EPA appeals board rejects attempt to block Berkshire County PCB disposal site
Environmental activists are promising to continue the fight against a PCB dump near the Housatonic River. That's after an Environmental Protection Agency appeals board, in a decision released Tuesday, denied a challenge to the plan.
The dump, which would contain low levels of PCB sediment, is part of the next phase of cleaning up the river and would be located in Lee, Massachusetts. The Housatonic was polluted with PCBs by General Electric decades ago when it operated a factory in Pittsfield.
In 2020, the EPA, GE, local communities and others reached a settlement on a plan to move forward with the project.
Two groups appealed the permit issued by the EPA for the project, arguing the federal agency made a mistake by allowing the dump locally. The case was heard in September by two EPA judges.
At the conclusion of its 125-page decision, the panel plainly stated, “we reject the Citizen Groups’ contention that the Region clearly erred in choosing to allow disposal of the less-contaminated PCB wastes from the Rest of the River site at the Woods Pond Landfill.”
This decision did not come as a surprise to Tim Gray, who executive director with the Housatonic River Initiative, one of the groups challenging the EPA.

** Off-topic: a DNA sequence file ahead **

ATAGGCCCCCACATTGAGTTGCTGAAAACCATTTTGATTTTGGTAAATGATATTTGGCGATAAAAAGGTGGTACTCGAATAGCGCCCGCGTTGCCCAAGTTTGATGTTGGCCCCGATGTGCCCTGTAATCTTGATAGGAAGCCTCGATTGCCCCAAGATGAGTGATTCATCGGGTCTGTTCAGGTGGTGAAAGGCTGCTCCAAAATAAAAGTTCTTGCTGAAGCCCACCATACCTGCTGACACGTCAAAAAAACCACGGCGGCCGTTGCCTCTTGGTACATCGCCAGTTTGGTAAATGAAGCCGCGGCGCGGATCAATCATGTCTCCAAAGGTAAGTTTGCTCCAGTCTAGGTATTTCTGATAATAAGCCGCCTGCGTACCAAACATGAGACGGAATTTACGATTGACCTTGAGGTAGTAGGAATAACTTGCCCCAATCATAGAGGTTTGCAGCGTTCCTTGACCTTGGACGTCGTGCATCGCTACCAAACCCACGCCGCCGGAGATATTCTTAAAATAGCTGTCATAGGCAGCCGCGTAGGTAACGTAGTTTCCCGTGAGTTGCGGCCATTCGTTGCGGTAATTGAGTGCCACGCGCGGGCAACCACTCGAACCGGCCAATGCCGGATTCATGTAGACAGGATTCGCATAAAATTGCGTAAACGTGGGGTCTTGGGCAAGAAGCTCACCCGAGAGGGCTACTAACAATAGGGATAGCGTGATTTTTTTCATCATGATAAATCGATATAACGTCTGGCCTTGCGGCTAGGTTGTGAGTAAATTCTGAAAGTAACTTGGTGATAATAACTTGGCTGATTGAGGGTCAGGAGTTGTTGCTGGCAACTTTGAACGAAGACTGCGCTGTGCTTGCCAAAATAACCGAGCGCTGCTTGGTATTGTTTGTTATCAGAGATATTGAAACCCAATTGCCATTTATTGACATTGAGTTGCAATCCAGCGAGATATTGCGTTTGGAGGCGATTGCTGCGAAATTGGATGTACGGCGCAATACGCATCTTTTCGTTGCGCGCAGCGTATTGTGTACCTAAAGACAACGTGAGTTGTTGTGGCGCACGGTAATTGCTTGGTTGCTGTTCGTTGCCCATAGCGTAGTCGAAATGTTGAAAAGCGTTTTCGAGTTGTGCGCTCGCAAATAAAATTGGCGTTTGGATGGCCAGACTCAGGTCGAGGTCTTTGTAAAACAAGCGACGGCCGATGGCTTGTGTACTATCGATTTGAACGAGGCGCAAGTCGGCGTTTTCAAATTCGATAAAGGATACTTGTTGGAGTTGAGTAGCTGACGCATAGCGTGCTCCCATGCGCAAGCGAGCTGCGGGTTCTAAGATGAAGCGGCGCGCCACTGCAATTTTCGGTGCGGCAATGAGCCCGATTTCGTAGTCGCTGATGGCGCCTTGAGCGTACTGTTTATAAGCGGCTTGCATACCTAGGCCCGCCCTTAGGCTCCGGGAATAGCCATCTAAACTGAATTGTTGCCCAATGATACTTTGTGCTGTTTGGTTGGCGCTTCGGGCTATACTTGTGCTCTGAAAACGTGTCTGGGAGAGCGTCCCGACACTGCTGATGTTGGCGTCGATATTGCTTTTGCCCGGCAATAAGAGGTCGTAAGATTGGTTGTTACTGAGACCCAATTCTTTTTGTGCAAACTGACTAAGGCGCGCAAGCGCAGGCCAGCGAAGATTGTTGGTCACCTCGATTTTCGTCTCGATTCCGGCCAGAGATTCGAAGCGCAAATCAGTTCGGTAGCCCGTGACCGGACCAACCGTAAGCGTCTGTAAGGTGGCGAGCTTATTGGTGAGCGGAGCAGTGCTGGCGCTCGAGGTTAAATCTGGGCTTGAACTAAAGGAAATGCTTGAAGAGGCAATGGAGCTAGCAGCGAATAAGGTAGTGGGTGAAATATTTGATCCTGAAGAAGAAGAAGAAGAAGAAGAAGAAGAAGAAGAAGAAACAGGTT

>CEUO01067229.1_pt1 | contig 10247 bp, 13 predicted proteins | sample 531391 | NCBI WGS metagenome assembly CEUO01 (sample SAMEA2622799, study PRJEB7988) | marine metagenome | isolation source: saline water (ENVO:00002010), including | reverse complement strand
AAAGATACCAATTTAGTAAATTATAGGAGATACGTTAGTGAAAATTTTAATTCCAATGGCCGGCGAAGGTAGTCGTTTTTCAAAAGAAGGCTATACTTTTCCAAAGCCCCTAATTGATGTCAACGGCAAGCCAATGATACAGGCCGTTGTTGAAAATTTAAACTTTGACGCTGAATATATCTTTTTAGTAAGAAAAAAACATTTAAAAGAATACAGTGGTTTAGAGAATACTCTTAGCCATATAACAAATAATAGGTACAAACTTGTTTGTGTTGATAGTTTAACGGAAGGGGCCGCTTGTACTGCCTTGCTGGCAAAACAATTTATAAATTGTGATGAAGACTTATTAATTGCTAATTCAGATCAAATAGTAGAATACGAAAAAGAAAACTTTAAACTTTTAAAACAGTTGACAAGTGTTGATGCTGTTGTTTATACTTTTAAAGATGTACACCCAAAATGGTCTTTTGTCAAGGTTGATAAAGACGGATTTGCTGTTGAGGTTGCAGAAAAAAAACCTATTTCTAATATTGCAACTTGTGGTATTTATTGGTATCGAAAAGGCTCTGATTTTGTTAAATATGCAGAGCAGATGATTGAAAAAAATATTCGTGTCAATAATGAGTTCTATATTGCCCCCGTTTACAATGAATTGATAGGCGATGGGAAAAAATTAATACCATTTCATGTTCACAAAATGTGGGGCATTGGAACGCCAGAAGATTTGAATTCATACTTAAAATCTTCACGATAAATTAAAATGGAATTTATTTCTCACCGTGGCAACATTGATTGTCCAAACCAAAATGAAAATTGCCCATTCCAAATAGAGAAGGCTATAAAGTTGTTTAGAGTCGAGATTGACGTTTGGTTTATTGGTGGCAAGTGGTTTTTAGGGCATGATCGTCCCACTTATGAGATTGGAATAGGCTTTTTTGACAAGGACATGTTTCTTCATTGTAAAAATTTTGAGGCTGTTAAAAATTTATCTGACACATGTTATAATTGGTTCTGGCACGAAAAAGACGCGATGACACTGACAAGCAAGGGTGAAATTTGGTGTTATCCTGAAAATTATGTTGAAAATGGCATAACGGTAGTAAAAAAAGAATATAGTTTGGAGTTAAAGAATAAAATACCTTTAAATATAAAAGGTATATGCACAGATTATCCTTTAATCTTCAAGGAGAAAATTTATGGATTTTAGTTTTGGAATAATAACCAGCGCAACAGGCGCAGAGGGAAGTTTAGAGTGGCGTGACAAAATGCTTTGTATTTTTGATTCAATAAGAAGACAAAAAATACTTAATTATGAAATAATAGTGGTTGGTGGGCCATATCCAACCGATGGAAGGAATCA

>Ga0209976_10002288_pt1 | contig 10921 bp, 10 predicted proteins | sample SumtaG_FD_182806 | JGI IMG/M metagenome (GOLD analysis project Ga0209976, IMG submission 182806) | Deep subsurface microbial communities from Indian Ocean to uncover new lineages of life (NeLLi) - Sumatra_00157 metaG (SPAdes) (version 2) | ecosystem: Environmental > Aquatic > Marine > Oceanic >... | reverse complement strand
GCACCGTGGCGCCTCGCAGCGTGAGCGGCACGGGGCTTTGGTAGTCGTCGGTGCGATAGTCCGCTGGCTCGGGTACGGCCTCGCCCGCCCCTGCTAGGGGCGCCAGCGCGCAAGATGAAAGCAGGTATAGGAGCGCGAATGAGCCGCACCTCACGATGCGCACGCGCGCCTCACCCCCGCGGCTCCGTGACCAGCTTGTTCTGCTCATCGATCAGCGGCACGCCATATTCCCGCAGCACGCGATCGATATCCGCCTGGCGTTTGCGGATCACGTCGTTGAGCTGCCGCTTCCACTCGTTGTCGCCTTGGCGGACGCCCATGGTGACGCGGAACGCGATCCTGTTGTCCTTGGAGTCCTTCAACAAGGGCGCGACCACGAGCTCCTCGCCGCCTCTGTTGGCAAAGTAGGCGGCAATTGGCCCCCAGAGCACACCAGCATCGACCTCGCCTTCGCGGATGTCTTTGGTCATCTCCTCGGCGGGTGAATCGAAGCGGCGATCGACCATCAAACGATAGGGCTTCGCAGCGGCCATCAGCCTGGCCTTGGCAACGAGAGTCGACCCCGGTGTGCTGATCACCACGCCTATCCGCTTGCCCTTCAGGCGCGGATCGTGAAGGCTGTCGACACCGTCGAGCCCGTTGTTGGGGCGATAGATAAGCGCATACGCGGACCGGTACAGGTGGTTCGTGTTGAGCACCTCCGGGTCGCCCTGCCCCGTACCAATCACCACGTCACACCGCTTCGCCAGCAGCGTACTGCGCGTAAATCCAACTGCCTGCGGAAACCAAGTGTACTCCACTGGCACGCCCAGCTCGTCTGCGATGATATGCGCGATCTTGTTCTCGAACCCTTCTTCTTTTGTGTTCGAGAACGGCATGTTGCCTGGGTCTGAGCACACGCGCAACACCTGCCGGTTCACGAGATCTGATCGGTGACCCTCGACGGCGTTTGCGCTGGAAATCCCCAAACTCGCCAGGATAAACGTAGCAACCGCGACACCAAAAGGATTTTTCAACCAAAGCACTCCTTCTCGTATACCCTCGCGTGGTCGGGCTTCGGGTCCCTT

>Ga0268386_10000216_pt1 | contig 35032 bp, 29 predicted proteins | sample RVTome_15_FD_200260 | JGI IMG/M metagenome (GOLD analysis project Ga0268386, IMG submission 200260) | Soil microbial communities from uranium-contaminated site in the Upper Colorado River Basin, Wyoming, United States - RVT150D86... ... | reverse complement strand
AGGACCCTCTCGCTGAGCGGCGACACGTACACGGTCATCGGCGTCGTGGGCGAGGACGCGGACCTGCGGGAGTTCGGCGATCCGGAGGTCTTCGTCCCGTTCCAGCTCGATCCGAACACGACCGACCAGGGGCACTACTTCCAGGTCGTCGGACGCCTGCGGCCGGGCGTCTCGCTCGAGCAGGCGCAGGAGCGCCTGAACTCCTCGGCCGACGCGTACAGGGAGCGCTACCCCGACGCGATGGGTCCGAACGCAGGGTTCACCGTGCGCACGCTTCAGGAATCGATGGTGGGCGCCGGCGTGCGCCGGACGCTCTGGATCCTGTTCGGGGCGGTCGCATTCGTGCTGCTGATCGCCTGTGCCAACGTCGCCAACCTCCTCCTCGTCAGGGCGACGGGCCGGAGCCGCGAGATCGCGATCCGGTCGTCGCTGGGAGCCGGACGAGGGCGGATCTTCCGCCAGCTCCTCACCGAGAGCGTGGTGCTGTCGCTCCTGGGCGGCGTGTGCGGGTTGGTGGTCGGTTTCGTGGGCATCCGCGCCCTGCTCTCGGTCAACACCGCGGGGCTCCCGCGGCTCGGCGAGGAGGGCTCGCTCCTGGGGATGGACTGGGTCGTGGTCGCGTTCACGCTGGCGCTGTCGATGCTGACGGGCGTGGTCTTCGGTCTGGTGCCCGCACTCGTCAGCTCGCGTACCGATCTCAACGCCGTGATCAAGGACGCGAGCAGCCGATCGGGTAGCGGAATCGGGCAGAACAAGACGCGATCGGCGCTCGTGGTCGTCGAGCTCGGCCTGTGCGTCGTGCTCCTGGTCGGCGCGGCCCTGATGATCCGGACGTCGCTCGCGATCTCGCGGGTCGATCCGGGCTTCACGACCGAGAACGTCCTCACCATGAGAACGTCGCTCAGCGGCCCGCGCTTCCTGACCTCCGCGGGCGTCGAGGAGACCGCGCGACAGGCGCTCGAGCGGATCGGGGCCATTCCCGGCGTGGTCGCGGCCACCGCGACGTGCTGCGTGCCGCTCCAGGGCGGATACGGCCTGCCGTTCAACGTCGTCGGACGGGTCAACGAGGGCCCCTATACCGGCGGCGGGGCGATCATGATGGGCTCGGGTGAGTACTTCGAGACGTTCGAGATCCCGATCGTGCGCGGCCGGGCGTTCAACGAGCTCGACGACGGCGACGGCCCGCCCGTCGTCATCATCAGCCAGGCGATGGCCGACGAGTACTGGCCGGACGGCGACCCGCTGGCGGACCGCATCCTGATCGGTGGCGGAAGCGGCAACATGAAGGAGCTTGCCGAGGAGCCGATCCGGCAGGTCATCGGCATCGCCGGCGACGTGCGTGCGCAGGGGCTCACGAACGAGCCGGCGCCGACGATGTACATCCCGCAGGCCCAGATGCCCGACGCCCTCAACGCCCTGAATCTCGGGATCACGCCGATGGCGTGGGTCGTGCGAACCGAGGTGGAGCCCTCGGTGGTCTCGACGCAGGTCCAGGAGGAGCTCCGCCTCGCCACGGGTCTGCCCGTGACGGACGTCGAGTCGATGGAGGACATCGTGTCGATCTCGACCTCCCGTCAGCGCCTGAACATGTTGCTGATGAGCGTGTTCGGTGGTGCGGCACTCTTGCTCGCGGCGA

"They make us go into this Environmental Appeals Board court, which the judges are EPA employees, and we're suing EPA right now to try to make them to stop putting a dump on our community,” Gray said. "Do you expect EPA judges to rule in favor of what we're doing? Of course not."
Gray said the group's lawyers are already working on the next appeal.
"They have said right from the beginning that [EPA's appeals board] will probably reject us, and our real chance to possibly be heard by [an] independent judge would be in the 1st Circuit Federal Court of Appeals in Boston."
In a statement, a spokesperson for General Electric said the company "is encouraged" by the appeals board's decision.
"We continue to work collaboratively with EPA to complete the necessary preparations so that the Housatonic Rest of River cleanup can proceed as quickly as possible,” the statement said.
The second phase of cleaning up the river has been delayed by years of negotiation, litigation and appeals. The cleanup of the first two miles south of the GE plant, which was completed in 2006, utilized PCB dumps in Pittsfield and primarily out-of-state disposal facilities.
PCBs are considered a probable carcinogen. They can also cause adverse health effects in the endocrine, reproductive, immune and nervous systems.
Sam Hudzik and Nancy Cohen contributed.